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Old 04-16-2012, 05:15 AM
GSnyder GSnyder is offline
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Default How is Rinth Island escaping hate for its IAP?

There have been several interesting discussions here about consumers' responses to various forms of IAP. A general theme seems to be that it's easy for IAPs to set off waves of hate and bad reviews when they're perceived as manipulative or surprising, or as offering poor value.

As a paid-up-front game, Rinth Island seems to me to make the worst possible IAP mistake in that it disables an essential and simple feature, undo, unless you pony up more cash for an IAP. This is a puzzle game in which most missteps require either undo or restarting the level, so the lack of an undo feature is a significant impediment. I wouldn't say the game is unplayable without undo, but it's pretty clear the developer is trying to cause you some pain.

It's not my purpose to critique Rinth Island, which in many ways looks like a lovely game. I'm just puzzled by the fact that its provocative IAP scheme has provoked nary a peep from reviewers and from the usual horde of IAP kvetchers. Does anyone have a theory as to why this is so? What is it about the package that lets it slip past people's normally-hyperactive crippleware detectors?
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Old 04-16-2012, 07:26 AM
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30BelowStudios 30BelowStudios is offline
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My personal view is that it's because 1) it's such a great game that people can overlook some complaints and 2) it would feel like cheating if there was an undo button.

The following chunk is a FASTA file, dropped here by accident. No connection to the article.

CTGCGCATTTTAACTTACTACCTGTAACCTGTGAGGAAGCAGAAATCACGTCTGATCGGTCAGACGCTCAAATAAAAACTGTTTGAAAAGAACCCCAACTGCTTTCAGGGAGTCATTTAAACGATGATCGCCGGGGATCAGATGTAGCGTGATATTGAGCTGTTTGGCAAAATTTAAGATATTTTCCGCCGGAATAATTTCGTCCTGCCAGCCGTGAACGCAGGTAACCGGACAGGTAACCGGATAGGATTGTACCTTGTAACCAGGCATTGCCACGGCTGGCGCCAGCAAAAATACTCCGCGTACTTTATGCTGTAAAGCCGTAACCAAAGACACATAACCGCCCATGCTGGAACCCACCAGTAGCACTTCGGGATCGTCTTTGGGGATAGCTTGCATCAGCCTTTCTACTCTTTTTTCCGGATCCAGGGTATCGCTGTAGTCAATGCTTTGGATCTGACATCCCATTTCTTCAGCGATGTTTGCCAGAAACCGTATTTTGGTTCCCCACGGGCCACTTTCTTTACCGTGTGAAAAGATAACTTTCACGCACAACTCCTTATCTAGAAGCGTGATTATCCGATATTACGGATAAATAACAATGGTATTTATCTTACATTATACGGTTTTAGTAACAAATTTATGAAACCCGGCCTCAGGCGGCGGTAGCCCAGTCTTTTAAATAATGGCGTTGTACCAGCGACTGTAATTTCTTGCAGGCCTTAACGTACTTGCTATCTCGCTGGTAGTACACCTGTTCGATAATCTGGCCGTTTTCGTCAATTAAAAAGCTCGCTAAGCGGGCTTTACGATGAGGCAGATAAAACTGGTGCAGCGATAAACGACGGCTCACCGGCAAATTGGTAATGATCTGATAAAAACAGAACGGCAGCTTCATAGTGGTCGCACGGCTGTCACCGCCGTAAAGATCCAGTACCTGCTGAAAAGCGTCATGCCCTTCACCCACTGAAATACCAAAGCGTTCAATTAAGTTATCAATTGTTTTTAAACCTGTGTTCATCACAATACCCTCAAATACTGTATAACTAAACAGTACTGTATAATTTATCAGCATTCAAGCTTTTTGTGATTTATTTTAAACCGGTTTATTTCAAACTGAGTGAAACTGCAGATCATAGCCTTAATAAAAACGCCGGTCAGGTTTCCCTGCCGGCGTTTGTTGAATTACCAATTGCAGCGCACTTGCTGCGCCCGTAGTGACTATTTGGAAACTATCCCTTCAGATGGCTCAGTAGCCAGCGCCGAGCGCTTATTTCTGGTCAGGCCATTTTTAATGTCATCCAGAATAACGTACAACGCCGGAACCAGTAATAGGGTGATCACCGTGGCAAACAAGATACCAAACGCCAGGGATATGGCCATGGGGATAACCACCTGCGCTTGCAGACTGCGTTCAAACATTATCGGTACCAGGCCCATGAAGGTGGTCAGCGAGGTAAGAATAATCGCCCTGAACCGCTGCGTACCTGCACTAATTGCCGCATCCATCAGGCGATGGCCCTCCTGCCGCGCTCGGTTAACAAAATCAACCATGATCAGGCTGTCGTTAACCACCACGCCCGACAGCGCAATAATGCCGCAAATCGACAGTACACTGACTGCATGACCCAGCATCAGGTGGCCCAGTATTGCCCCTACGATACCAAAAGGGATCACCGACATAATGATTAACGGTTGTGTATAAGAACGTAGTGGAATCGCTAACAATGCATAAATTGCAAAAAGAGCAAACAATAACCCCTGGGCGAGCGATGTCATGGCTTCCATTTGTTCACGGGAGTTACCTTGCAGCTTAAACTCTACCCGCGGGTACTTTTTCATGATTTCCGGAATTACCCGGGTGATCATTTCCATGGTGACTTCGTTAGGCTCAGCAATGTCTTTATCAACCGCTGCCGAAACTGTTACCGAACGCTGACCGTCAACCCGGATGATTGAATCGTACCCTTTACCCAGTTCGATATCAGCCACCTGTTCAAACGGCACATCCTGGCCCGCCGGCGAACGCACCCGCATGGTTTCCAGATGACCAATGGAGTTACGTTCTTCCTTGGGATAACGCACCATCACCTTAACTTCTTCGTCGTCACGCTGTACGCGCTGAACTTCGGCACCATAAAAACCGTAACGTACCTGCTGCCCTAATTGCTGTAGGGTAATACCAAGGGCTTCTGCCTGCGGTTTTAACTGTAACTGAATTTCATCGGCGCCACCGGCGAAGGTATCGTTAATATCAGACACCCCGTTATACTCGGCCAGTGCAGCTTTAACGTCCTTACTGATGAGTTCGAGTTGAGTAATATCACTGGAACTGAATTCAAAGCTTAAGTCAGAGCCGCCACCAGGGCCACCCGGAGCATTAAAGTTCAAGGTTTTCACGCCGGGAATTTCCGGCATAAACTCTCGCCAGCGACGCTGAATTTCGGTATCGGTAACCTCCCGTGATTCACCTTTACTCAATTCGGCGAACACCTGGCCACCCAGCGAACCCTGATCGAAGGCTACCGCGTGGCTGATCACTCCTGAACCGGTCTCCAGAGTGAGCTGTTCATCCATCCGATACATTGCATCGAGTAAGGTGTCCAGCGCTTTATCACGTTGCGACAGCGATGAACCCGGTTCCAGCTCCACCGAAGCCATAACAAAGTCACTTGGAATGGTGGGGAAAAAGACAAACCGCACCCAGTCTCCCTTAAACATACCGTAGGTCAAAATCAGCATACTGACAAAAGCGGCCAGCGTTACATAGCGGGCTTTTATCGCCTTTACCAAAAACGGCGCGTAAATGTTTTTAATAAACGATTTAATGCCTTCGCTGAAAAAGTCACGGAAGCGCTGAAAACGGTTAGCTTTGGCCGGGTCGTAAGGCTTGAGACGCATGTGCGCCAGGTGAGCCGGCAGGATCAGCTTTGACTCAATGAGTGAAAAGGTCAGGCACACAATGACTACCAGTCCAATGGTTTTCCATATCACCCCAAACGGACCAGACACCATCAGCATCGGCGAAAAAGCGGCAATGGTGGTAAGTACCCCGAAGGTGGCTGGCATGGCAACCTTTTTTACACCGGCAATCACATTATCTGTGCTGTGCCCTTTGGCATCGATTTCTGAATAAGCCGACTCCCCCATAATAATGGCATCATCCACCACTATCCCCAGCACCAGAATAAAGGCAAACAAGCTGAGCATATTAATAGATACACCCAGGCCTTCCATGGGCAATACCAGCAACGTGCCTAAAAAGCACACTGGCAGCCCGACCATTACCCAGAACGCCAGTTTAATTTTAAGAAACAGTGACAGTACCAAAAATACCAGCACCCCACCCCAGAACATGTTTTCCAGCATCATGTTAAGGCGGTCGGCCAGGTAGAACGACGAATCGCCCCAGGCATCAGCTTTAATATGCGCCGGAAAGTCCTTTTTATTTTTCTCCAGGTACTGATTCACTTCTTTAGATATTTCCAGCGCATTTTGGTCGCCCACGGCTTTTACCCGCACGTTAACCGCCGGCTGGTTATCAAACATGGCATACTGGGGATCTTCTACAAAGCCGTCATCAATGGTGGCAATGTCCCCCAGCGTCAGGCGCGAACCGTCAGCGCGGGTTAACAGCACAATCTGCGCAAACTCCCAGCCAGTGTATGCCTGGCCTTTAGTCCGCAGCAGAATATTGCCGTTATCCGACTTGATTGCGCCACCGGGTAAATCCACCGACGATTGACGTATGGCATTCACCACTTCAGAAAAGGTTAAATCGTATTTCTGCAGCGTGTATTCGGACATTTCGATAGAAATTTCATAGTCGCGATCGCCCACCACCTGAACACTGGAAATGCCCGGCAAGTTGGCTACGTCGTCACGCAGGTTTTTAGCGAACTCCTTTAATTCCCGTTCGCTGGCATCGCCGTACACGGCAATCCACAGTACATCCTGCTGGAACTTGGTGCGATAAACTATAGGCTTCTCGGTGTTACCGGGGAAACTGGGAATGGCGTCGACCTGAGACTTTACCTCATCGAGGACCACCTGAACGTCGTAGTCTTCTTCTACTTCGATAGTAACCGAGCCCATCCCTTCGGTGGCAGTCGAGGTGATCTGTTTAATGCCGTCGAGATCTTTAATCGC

Growing up and playing puzzle games I never had any undo buttons. Every game had a restart or "suicide" type feature. If I could simply backtrack my mistakes it would drain the game of its fun. Thinking back on puzzle games of the past starting at the NES generation I can't think of a single game off the top of my head that has an undo button. I think many will not share your views on the undo button making the game unplayable.
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Old 04-16-2012, 09:19 AM
lolzappan lolzappan is offline
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Originally Posted by GSnyder View Post
It's not my purpose to critique Rinth Island, which in many ways looks like a lovely game. I'm just puzzled by the fact that its provocative IAP scheme has provoked nary a peep from reviewers and from the usual horde of IAP kvetchers. Does anyone have a theory as to why this is so? What is it about the package that lets it slip past people's normally-hyperactive crippleware detectors?
IAP is not everybodies cup of tea but what you are talking about is your personal opinion. If it's provocative to you, you are free to write about in the games review section and voice your thoughts as to why you think that's a bad idea. Evidently other players are not bothered by it.

Clearly judging from just one review at TA http://toucharcade.com/2012/04/09/rinth-island-review/ it would seem that this was not flagged as a problem so your opinion (to which you are naturally entitled to) is not shared by at least one other person.

My personal opinion is that the waves of hate reviews comes from buying Gems or Stars for $99.99 and that children who don't know better end up spending hundreds of dollars and that it really is child baiting. I am obviously not the target audience as I could not imagine why anyone would pay 99.99 for a virtual anything when there is so much more to be had for a lot less.
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Old 04-16-2012, 09:21 AM
slewis7 slewis7 is offline
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The game is good and can be played without the undo button. The developers are entitled to try to pry more then a measly buck from folks who are enjoying the game. If someone is is spending enough time with the game to benefit from the undo, they can decide whether it is worth it to invest another dollar.
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Old 04-16-2012, 06:29 PM
pazzy pazzy is offline